Life FlightThe University of Texas Health Science Center at Houston (UTHealth) is part of a multi-site study testing if people who have life-threatening or life-altering traumatic brain injury (TBI) fare better when they receive a medication called tranexamic acid (TXA). Dr. Bryan Cotton, professor in the Department of Surgery, is the principal investigator for the Houston site testing TXA, which is used to control bleeding in the body.

Study leaders are conducting community consultations to determine if there is support for the research. If the study proceeds as planned, Cotton and his team will look at the results of the study to determine if the study medication, TXA, given as soon as possible after injury, improves the mental recovery after TBI. The study includes multiple Level 1 trauma centers in North America, including Memorial Hermann-Texas Medical Center.

Medics are often the first on the scene after a traumatic event. When medics suspect accident victims have TBI, they will use information such as blood pressure, pulse, injury type, and level of mental activity to determine if a patient is eligible to take part in the study. Patients enrolled in this study will randomly get one of two combinations of TXA, or a placebo, which is normal saline (plain salt water).

Group 1 will get a one-gram dose of TXA by the medics and a one-gram dose of TXA in the hospital.

Group 2 will receive a two-gram dose of TXA by the medics and normal saline in the hospital.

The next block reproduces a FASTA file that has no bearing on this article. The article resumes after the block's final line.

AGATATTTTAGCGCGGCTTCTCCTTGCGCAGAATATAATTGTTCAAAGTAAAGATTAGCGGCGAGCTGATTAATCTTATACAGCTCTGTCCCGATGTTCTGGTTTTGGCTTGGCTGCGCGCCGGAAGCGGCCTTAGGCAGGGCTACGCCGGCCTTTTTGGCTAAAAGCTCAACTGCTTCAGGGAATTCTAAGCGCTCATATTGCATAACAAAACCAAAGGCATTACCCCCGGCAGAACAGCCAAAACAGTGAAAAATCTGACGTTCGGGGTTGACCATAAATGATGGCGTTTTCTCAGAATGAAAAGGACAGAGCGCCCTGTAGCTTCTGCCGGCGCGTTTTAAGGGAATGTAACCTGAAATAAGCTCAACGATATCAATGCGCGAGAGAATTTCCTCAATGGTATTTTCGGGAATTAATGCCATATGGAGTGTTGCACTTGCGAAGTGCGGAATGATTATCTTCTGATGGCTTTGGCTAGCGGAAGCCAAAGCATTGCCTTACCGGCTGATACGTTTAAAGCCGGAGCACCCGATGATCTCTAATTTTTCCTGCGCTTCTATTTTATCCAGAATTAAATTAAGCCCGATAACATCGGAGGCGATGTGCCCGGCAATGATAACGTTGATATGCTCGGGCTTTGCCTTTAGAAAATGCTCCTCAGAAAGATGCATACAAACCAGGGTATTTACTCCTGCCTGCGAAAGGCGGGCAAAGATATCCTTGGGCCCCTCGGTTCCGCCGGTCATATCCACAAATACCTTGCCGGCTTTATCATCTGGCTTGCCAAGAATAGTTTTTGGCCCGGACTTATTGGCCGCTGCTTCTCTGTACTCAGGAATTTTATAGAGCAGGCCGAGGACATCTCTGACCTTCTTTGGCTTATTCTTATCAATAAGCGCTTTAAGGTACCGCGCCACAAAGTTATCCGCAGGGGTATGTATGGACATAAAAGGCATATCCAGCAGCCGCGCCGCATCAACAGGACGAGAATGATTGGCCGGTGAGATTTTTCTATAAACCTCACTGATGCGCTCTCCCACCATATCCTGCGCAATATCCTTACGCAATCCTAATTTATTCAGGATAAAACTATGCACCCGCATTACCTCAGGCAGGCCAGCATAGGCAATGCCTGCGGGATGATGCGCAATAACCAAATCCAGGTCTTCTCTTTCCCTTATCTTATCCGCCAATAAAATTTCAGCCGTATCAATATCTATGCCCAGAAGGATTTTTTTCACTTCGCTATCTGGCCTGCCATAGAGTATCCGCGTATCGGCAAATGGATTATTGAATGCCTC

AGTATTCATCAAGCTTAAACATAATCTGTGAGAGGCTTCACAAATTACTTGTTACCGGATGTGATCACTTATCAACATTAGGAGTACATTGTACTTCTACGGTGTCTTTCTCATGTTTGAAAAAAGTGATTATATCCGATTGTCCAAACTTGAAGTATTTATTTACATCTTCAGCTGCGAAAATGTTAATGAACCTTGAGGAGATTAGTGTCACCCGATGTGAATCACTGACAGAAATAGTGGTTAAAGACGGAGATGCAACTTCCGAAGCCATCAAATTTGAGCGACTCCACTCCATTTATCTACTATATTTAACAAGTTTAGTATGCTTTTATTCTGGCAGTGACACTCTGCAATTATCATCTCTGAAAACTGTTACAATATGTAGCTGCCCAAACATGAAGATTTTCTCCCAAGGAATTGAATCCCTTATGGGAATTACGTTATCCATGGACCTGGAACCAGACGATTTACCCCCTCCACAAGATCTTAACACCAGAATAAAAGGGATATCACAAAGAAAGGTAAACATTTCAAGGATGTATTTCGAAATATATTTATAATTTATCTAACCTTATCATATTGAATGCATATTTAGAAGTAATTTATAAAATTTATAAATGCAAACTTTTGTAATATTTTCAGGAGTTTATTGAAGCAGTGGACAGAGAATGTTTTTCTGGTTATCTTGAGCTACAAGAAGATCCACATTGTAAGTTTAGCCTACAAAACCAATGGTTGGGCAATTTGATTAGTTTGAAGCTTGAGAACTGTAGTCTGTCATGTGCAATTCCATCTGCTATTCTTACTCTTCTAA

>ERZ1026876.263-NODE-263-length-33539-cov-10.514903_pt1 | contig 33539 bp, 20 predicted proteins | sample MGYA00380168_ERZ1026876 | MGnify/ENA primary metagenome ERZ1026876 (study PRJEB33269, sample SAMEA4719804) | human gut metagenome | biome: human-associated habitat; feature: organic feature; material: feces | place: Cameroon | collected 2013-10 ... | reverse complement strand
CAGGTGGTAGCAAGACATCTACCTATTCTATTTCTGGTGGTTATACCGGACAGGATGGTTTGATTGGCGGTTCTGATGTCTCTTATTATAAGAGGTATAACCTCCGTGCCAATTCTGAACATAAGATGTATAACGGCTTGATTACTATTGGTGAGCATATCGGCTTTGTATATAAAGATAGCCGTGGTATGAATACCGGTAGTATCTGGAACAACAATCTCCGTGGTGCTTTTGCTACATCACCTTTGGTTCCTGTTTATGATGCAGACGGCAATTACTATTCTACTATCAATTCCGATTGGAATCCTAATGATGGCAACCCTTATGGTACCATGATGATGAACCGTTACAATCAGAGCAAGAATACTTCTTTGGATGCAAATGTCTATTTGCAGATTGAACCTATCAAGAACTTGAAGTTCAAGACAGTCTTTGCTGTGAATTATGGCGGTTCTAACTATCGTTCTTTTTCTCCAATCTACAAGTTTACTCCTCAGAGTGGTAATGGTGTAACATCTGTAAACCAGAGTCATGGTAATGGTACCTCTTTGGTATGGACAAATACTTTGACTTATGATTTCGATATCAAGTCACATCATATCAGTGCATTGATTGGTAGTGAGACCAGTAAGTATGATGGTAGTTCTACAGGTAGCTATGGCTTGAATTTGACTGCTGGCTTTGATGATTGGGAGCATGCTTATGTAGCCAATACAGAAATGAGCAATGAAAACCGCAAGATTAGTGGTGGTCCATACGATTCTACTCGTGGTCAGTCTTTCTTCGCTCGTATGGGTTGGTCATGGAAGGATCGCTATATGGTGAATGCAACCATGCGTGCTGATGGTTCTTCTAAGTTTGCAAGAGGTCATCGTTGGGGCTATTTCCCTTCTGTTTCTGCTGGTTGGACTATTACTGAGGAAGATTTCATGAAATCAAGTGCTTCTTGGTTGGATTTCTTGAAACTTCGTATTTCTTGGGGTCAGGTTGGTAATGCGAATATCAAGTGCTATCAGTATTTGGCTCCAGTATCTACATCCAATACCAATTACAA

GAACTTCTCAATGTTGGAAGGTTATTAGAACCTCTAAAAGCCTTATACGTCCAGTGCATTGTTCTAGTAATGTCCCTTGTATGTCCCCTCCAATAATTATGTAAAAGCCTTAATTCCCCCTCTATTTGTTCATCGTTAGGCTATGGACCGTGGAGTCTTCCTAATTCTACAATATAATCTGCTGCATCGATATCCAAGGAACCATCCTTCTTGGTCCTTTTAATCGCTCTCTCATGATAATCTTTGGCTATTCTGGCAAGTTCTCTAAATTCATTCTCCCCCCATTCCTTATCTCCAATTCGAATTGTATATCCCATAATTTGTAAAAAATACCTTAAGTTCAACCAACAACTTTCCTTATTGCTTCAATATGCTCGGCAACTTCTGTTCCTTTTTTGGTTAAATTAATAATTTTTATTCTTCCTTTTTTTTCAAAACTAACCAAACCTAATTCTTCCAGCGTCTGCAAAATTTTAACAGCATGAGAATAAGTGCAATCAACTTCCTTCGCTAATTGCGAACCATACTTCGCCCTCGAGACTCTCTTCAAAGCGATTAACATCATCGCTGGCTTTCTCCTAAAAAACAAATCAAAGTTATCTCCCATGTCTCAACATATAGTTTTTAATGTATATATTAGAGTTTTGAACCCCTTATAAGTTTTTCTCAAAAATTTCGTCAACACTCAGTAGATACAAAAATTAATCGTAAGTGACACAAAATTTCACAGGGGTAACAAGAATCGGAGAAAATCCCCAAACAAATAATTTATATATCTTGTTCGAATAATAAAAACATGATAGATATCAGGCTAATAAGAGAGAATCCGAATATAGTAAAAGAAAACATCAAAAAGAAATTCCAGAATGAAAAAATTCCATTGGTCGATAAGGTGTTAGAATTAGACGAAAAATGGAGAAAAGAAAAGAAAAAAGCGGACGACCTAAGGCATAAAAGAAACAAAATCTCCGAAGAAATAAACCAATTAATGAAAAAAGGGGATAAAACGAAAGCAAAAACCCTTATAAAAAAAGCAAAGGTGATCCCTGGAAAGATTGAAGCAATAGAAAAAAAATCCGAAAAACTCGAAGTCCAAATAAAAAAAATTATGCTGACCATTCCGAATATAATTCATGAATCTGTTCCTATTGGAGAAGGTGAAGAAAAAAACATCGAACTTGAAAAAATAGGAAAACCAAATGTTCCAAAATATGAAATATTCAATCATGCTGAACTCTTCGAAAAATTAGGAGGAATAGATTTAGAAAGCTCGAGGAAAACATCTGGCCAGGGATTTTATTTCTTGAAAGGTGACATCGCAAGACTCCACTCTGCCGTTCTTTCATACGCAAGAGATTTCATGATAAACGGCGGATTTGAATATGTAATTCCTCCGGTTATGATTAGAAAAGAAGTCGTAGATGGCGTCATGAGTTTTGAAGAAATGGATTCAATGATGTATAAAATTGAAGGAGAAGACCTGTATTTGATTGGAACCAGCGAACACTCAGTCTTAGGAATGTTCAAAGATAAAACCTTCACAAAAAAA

Group 3 will get normal saline by the medics and in the hospital.

All other treatments will be the same. Patients who choose not to participate in this study will receive  the standard care as determined by their physicians.

Because this study would be conducted on people who have suffered trauma and are unlikely to be conscious, permission (informed consent) to take part in this study is not likely to be obtained before the patient is enrolled. Because of this, the Committee for the Protection of Human Subjects, which oversees clinical studies, has granted the study an exception from consent for emergency research, allowing the medics to enroll the patient.

Anyone who does not wish to be involved in this study can contact research nurse Laura Vincent at 713.500.5216 and request an “opt out” wristband or identification card. This wristband or ID card will ensure that the wearer or owner will not be enrolled in this study if this information is available to the EMS upon their arrival at the scene.

To schedule a community consultation meeting, or for more information, contact Vincent.

-Rob Cahill, Office of Public Affairs, Media Relations